Sinfónica de los Andes also continues a political project Rodríguez began with Nuestra Voz. Both films focus on the political alternatives the indigenous communities provide moving forward into the future, instead of romantically operating within a salvage paradigm capturing a world on the wane. Nuestra Voz captured the beginning of a movement that continues right up to the present moment as, at the time of writing, indigenous communities block the Pan-American Highway in Cauca, still demanding for sovereignty, environmental justice, and human rights.

I spoke with Rodríguez at her home in Bogotá after she had arrived from Berlin, where the recently restored Nuestra Voz de la Tierra, Memoria y Futuro screened at the Berlinale Forum in the same room it had premiered in almost 40 years ago.

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How did you come to make Nuestra Voz de Tierra, Memoria y Futuro? It seems like a very challenging project to undergo, and not just because of the location. How did it begin?

Back in 1970, a colleague suggested we visit the llanos, the plains to the east of Bogotá, because there had been a massacre of indigenous people, the Kuiba. Prejudices towards indigenous people still prevailed; they were ‘‘irrational’’ and therefore completely dehumanized. After the massacre, we got access to the trial, but the accused were absolved because in the llanos killing ‘‘indios’’ was normal. But it did open up Jorge’s eyes and mine to the reality of the indigenous people, that they were being exploited and killed across the country with very few people in positions of power taking note.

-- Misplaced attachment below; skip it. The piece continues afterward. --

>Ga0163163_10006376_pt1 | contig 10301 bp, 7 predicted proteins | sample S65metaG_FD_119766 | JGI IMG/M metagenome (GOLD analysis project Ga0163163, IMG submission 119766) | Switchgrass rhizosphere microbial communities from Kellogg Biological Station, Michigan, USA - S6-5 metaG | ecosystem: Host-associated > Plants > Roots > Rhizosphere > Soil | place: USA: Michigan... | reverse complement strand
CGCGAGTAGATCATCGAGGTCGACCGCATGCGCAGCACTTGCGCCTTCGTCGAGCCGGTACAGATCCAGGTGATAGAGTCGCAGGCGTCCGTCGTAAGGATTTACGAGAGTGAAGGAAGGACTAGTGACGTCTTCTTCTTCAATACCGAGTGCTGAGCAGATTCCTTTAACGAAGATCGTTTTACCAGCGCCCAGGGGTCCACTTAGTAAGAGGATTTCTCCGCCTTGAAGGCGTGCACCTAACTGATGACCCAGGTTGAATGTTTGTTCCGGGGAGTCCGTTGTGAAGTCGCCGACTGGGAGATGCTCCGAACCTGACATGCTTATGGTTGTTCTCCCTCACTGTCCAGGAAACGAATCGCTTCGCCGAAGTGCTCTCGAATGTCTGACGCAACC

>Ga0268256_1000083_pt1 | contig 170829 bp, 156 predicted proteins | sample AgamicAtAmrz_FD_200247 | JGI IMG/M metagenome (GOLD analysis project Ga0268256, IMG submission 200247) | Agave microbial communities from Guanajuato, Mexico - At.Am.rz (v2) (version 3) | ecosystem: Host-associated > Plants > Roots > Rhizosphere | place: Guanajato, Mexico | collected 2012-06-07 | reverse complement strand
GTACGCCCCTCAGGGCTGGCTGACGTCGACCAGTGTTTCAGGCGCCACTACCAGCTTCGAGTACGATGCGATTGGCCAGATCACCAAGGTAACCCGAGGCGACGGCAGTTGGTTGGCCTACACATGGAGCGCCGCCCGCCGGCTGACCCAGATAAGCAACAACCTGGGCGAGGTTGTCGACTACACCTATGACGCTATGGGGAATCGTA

We’ve always been attracted to subjects or territories of conflict and injustice, so it felt like a natural progression to make a film on the indigenous cause. We settled on the Coconuco because the first land reclamations were happening there. As Jorge used to say, we were filming a political process from submission to organization. In the ‘60s and ‘70s in Colombia, the indigenous peoples realized that if they did not organize they would be exterminated, so the film quickly became focused on these land reclamations and the political, collective alternatives that these cultures provided moving forward into the future.

As you see in the film, the Coconuco first took back the Cavaló estate that belonged to the Church, then the Estrella farm, and finally Canaán, which was an estate located by the volcano of Puracé, in the highlands, and there was a lot of magic there, and fog. At night in the kitchens, people would tell stories and myths, in which the devil was always present.

In the opening sequence, we see a masked figure, the devil, moving through a breathtaking but inhospitable landscape. We see it again later in an astonishing montage in which the devil turns into a landowner and diabolical police officer. What is the origin of this figure?  

The figure comes from the ‘‘myth of Huecada,’’ which I overhead in one of these kitchen gatherings. It comes from a long line of stories and myths where landowners or mine owners make pacts with the devil.

It’s the story of two men who are looking for their cows that have gone missing. They become lost and find a cattle ranch at a slope near a volcano, a desolate place where you couldn’t imagine anyone would live. An overseer appears and says he is the devil. Later, the devil appears in the guise of a policeman mounted on a horse, and of a landowner. He is always on a horse, wearing spurs like a conquistador. The devil became this composite of all those that have historically exploited the indigenous people. Hence the line, ‘‘the devil looks like a mounted policeman,’’ in the film. From the landowners and law enforcement of the time, to the conquistadores that haunted their ancestors, the devil is all of them. And we tried to reflect that syncretism in the film’s form, and the montage with all the different symbols.

The mask of the devil was made by Pedro Alcántara, an artist in Cali, whose work is a symbolic rethinking of the violence in our country. And the indigenous people also made a mask, because they had their own image of the devil.

Unlike with “Chircales,” here you seem to step between documentary film, ethnography, and something tending towards fiction. Did you use fiction to re-imagine social relationships, to suggest the potential for other, alternative realities?